The park department has a fund of $2,500 to spend for zoo specimens this year and to date has succeeded in placing but one order, which is for a pair of ostriches. These are expected to arrive within a few weeks.
I can’t believe this is my last A to Z post for 2020!
On November 1, 1927 Mershell C. Graham Jr was killed when he was hit by a truck on the way back to school after lunch. He was taken to St. Joseph Mercy Hospital, a Catholic Hospital on Detroit’s East side. Dr. Turner was there with him when he died.
From the back pages of my grandmother Fannie Turner Graham’s Bible
“Our darling little Mershell Jr. was run over by a truck on Tuesday Nov. 1st – ’27 at 12:45 PM. on his way to school from lunch. skull crushed etc. – Neck broken – shoulder fractured- rushed to St. Joseph’s Mercy Hospital – never regained consciousness – died – same night at 2:10 – Dr Turner at his sid(e) (Fun)eral-Nov 4th … (Lavi)scount offic(iated) sang….”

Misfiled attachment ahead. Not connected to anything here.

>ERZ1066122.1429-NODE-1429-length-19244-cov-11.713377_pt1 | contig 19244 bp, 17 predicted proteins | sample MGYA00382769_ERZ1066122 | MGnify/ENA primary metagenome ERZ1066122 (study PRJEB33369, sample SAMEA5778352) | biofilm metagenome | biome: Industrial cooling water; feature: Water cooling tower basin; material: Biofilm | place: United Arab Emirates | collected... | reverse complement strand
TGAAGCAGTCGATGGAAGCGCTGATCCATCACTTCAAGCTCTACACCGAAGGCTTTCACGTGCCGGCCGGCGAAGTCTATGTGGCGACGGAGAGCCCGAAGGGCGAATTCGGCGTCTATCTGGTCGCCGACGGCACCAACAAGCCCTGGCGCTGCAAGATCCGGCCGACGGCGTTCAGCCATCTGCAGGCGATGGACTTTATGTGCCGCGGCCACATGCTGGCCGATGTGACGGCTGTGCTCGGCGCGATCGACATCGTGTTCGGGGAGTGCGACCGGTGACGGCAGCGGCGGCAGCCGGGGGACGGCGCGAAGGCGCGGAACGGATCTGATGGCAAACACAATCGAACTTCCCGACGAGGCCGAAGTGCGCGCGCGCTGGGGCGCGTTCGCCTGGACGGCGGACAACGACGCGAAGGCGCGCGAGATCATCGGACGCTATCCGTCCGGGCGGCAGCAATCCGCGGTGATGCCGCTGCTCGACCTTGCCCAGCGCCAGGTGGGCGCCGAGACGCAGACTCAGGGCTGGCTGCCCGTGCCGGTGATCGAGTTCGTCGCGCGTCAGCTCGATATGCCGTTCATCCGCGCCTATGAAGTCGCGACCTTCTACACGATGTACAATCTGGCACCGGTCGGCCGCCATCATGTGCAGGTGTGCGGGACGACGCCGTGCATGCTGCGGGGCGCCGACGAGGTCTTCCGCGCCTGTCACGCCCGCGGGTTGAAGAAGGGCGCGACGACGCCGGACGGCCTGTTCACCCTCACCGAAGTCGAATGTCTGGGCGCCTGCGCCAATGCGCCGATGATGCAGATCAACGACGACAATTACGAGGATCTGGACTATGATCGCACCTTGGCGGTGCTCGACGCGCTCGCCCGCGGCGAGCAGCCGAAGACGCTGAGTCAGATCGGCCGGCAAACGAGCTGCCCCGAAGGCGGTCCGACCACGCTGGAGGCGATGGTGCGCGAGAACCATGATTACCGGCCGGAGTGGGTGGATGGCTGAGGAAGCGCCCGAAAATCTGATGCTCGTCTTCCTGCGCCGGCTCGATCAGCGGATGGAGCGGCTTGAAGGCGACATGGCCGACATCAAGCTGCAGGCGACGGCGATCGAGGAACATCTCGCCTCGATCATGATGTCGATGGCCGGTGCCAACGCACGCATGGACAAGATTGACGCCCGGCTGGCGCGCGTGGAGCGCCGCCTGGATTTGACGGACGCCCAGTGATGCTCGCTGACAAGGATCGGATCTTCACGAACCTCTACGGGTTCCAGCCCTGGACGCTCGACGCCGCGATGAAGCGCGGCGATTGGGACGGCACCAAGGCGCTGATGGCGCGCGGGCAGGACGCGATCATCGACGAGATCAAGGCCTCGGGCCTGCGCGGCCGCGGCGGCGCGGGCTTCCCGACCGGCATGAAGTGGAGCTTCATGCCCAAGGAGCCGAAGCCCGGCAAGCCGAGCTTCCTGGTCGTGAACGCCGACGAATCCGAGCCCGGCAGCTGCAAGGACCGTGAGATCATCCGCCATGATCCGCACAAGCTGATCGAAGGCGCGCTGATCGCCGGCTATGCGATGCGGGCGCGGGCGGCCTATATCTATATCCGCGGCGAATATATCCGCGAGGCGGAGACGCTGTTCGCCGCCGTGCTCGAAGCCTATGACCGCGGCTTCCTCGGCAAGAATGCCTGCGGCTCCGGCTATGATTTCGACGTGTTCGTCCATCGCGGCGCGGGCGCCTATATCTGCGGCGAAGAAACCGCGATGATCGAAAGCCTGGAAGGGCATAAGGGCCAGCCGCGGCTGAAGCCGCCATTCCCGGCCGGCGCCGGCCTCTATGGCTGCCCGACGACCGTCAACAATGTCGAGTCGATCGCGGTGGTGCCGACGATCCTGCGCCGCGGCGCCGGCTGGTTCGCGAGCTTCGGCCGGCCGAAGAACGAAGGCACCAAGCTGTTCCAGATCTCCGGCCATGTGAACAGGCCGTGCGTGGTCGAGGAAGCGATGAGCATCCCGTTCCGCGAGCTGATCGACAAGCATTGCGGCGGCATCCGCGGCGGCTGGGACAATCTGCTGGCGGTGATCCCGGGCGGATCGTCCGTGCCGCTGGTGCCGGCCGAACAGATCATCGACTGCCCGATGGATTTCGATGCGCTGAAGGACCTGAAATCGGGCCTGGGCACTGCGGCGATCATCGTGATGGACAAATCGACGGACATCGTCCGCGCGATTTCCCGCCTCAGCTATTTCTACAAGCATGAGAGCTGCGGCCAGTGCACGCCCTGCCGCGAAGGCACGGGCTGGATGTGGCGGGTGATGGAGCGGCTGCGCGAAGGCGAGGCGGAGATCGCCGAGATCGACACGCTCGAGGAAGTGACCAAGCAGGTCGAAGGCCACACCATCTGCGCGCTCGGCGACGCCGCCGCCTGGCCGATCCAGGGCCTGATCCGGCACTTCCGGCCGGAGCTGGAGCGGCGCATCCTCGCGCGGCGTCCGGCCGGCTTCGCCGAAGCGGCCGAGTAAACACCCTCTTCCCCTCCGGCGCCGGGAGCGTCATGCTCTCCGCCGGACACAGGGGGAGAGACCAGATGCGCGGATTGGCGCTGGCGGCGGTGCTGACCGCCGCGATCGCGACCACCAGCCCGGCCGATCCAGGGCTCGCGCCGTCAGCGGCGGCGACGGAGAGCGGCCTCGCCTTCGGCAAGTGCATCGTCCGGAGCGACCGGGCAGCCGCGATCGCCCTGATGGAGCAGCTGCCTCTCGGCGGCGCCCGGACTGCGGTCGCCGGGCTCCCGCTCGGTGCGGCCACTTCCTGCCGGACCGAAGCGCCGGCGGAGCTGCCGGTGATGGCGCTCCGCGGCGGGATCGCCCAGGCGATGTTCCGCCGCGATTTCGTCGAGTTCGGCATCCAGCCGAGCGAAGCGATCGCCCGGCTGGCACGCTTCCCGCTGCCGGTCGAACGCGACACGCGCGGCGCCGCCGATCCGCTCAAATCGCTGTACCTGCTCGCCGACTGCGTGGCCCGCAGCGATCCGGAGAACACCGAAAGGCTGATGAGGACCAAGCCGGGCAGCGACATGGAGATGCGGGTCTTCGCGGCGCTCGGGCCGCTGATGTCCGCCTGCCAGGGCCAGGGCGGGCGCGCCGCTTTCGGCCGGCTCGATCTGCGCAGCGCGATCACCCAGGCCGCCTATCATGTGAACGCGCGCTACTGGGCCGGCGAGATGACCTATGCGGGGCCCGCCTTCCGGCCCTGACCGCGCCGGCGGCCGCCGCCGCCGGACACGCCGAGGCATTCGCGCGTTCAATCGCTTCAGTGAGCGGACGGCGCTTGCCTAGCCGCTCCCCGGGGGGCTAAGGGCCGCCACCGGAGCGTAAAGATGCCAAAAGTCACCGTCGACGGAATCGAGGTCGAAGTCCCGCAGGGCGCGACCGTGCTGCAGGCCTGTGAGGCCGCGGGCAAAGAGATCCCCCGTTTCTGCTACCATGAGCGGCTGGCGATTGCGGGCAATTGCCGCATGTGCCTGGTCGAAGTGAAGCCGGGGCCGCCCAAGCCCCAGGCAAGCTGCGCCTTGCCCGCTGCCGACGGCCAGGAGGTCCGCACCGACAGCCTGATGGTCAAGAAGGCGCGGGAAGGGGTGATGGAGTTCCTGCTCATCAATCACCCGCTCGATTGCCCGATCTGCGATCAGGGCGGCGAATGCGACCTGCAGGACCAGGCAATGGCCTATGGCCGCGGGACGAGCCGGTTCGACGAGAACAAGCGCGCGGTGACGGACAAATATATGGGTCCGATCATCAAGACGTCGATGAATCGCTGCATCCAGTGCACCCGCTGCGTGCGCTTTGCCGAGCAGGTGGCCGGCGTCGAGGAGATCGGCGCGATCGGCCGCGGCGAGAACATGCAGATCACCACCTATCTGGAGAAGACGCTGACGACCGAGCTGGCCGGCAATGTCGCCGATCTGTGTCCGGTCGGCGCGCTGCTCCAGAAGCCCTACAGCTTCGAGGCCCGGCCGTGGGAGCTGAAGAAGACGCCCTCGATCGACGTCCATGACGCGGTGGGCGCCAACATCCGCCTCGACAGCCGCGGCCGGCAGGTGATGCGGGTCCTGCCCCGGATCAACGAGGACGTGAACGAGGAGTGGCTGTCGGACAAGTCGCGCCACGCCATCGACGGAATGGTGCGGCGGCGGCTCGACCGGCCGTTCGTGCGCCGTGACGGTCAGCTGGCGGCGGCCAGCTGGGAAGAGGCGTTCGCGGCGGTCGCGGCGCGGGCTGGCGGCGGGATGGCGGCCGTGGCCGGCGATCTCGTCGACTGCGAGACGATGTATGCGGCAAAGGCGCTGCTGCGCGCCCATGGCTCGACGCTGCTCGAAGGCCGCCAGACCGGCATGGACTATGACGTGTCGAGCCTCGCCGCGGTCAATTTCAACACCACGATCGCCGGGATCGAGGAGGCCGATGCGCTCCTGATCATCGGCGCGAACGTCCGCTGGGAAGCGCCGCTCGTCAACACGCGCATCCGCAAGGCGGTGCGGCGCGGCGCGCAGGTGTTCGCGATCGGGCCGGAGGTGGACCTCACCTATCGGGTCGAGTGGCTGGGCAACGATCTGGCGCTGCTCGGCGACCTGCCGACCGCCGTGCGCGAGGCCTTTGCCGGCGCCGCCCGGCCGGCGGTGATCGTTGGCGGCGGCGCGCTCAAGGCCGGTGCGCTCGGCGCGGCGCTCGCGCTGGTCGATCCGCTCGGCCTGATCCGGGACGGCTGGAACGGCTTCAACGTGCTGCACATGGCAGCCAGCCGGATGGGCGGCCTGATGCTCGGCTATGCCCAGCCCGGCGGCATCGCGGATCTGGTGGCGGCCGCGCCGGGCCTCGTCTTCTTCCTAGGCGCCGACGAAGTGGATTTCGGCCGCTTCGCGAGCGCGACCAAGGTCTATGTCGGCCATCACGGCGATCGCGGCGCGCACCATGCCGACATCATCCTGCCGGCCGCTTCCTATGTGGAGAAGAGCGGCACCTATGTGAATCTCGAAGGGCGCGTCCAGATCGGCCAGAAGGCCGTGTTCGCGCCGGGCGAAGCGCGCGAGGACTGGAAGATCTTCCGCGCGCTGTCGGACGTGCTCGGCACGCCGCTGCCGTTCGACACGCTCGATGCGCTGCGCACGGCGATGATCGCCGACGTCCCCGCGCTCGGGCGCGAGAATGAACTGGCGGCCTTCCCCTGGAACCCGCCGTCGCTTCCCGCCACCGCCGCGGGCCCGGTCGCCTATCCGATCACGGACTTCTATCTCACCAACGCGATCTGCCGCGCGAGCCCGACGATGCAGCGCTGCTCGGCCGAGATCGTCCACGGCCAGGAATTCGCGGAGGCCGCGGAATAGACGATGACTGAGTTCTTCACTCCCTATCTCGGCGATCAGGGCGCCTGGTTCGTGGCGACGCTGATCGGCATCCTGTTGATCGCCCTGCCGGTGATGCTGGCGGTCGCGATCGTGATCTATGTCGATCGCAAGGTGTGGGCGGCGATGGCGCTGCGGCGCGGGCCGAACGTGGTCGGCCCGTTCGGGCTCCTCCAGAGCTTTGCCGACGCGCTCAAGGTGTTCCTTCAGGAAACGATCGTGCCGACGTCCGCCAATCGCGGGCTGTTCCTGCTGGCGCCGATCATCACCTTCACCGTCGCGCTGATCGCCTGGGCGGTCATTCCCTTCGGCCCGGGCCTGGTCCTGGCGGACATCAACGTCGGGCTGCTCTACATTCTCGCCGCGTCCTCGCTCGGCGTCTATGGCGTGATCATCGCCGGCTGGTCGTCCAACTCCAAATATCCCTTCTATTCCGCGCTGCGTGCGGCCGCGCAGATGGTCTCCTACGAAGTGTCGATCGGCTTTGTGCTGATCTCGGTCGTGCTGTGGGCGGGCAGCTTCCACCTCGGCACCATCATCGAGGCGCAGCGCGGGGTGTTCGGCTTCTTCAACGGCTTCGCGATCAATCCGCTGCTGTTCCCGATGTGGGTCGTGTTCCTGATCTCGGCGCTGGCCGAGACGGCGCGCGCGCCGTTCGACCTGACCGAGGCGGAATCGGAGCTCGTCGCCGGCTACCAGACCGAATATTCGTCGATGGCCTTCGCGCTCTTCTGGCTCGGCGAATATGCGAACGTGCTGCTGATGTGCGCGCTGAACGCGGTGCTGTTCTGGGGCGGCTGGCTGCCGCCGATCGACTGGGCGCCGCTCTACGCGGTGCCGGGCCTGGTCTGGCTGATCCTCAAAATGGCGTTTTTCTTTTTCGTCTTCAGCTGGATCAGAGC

Something has gone out of our hearts but I get comfort from the following song which I’ve so often heard my mother sing: – as best I remember it:
“Go bury thy sorrow,
Go hide it with care,
‘Go bury it deeply,
The world has it’s share.
Go tell it to Jesus,
He even will hear,
His is the best solace
He always is near.”
God be with us, strengthen and comfort us in these, the saddest hours we’ve ever known, and prepare us to meet our darling boy in heaven. Amen.
8/25/29 We went to cemetery for first time today
9/7/28 – Howard came in place of Mershell, we thot – he was such a beautiful darling – stayed with us 3 1/2 years – then God took him….
Now we go to cemetery weekly.
I hope this chart makes it easier to keep track of the people in my April A to Z 2020. If anything is confusing, please let me know.
I have tried to include only those members of the family who appear in this series on life in my family during the 1920s.